Since my all-time favorite TV series is "The Honeymooners", the legendary sitcom that was originally broadcast in 1950s, one might think I would have been overjoyed at the prospect of seeing the show's new incarnation as a big-budget musical production that just premiered at the prestigious Papermill Playhouse in Millburn, New Jersey, a venue so revered that it was honored with a special Tony award. In reality, I had considerable trepidation about seeing the show. The characters in the TV series- bus driver Ralph Kramden, his devoted but long-suffering wife Alice and their best friends, sewer worker Ed Norton and his wife Trixie- have been ingrained in the minds of every American baby boomer. In fact, the re-runs have rarely left the New York airwaves even sixty years after their original airings and the four main cast members- Jackie Gleason, Audrey Meadows, Art Carney and Joyce Randolph- are all permanently enshrined as pop culture icons. It's for precisely that reason that I feared the new stage production would be less an homage than a ripoff, created by people who have no real feel for the show. We've certainly seen this occur before, especially in translating classic television series to feature films. Thus, I'm happy to report that the musical stage version of "The Honeymooners" is a success that will almost certainly please even the most die-hard fans of the show. Tickets are selling rapidly due to good reviews and word-of-mouth. Cinema Retro attended the October 8 performance, which coincided with a press night and cast and crew after party.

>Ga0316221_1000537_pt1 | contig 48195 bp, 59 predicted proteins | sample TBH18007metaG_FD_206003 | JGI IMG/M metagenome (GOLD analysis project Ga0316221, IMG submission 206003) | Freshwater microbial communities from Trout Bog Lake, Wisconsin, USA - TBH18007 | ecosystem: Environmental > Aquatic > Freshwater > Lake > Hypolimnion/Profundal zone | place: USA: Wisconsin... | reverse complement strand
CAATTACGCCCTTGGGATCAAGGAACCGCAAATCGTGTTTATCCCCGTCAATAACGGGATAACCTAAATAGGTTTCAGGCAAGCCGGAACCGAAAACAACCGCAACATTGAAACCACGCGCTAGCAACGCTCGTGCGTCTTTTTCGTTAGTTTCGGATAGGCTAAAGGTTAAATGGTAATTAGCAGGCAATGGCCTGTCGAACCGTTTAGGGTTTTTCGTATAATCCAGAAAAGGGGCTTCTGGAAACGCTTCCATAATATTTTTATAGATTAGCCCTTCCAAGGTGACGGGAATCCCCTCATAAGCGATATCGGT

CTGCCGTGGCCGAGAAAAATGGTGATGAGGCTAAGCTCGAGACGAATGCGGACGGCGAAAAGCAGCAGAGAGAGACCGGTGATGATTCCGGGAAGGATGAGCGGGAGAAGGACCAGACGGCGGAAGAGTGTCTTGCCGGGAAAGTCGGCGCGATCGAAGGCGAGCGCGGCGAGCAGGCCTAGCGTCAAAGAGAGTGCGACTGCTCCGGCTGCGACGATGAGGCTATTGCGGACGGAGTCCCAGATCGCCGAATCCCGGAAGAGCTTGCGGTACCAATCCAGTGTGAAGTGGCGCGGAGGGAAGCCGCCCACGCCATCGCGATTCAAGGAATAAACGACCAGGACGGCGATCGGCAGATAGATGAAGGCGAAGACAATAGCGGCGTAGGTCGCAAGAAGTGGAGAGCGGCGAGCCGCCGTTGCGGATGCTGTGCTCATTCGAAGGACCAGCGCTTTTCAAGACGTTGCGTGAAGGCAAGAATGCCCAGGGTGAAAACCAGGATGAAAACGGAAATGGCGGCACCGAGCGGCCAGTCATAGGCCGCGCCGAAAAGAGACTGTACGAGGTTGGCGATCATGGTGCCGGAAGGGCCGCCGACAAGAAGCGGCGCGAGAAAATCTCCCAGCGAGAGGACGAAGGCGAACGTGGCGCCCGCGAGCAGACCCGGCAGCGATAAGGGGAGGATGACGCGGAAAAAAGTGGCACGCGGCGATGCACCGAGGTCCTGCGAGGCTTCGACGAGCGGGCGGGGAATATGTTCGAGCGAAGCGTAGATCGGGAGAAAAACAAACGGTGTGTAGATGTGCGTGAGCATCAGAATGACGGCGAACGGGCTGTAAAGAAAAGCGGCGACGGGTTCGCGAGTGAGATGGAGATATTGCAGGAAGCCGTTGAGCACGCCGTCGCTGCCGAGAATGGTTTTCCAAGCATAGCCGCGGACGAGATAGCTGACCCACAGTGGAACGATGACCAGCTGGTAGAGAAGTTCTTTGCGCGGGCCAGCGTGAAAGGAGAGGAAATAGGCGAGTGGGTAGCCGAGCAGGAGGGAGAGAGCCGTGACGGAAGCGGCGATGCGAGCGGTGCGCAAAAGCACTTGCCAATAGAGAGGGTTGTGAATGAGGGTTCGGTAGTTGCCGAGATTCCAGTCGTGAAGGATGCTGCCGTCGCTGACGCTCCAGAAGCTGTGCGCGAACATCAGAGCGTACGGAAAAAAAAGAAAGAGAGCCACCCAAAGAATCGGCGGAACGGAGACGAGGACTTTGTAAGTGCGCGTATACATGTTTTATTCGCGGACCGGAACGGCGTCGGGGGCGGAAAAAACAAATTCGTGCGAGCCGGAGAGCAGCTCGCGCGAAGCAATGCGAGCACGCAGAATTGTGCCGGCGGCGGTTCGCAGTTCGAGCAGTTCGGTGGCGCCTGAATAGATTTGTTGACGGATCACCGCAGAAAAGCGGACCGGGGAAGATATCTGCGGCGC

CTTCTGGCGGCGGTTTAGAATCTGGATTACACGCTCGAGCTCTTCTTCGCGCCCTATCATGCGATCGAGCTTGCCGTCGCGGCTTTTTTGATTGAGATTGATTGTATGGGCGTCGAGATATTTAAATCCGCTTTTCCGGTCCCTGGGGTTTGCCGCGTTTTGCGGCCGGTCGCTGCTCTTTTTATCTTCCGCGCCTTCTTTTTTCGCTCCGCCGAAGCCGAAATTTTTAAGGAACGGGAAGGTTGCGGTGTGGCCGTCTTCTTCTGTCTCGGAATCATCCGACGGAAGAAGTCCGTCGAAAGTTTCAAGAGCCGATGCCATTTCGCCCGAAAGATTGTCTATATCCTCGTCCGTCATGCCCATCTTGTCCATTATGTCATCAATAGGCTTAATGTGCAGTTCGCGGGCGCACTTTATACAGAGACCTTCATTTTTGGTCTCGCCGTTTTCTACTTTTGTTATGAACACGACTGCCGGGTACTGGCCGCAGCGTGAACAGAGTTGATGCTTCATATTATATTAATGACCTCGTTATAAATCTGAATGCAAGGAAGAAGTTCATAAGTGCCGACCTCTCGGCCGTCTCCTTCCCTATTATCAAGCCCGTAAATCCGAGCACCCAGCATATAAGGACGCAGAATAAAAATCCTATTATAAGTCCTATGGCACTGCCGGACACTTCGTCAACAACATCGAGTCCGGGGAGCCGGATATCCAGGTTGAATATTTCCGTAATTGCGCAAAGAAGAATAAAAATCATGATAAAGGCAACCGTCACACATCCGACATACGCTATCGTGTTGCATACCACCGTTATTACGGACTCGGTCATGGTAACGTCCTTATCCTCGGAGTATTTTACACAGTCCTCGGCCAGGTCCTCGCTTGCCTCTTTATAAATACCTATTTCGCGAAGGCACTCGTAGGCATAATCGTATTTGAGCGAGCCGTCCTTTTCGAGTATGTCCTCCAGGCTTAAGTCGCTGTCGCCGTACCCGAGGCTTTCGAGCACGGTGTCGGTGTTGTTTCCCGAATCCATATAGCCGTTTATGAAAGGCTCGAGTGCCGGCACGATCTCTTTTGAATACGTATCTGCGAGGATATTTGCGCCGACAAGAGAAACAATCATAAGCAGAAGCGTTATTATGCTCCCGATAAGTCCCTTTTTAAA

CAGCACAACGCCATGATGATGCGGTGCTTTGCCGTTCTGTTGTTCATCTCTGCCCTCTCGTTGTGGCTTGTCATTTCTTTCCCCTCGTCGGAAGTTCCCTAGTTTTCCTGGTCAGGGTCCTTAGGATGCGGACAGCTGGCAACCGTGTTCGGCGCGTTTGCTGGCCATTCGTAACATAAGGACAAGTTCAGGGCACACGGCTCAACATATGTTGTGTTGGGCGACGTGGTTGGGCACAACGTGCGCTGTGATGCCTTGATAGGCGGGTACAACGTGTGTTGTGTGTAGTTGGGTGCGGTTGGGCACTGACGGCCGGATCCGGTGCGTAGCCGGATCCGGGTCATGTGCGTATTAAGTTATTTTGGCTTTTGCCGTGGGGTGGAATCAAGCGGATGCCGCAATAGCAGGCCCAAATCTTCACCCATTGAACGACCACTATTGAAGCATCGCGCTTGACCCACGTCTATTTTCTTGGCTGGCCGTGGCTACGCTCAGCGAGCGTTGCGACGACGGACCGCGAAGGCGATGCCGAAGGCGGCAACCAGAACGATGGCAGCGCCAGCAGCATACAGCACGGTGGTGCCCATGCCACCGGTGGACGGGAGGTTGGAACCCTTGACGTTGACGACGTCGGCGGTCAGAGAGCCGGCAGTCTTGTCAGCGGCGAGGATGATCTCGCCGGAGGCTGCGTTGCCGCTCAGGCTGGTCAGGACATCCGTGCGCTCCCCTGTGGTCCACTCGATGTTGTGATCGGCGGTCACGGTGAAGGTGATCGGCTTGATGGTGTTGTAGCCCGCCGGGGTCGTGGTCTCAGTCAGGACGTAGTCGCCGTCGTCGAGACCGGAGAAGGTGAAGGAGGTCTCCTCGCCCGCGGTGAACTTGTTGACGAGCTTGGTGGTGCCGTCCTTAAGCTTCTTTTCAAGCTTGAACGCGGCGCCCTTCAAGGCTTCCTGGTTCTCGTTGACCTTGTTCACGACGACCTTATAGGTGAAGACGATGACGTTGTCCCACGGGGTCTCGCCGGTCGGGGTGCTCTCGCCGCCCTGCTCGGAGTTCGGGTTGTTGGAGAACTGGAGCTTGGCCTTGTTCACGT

The plot fits snugly into the type of scenario found in any of the T.V. episodes: the working class Kramden (Michael McGrath) and his best friend Ed Norton (Michael Mastro) engage in one of their generally doomed get-rich-quick schemes, this time submitting a jingle for an advertisement promoting a brand of cheese. Lo and behold they actually win and before long are being wooed to join an advertising agency, with the promise of sky-high salaries. As you might imagine, Ralph starts scouting luxury apartments in midtown Manhattan before he's even earned his first paycheck, much to the chagrin of Alice (Leslie Kritzer). Meanwhile, a subplot follows Trixie Norton (Laura Bell Bundy), who has decided to return to the burlesque circuit in order to pursue her own career- a decision that leads her into the grasp of her lecherous boss, who surprisingly is not named Harvey Weinstein. (Trixie's career in burlesque was mentioned in one episode but never explored beyond that.) Predictably, the good luck that falls upon Ralph and Ed becomes a case of "be careful what you wish for", as they are subjected to seedy Madison Avenue executives, a devious boss (Lewis Cleale) and a grumpy sponsor (Lewis J. Stadlen) who expects a great jingles on the spur of the moment. The new-found success also causes a strain on Ralph and Ed's friendship.
Joyce Randolph and cast members Michael Mastro, Laura Bell Bundy, Michael McGrath and Leslie Kritzer are joined by Brian Carney (right), son of Art Carney at the afterparty. (Photo copyright Cinema Retro. All rights reserved).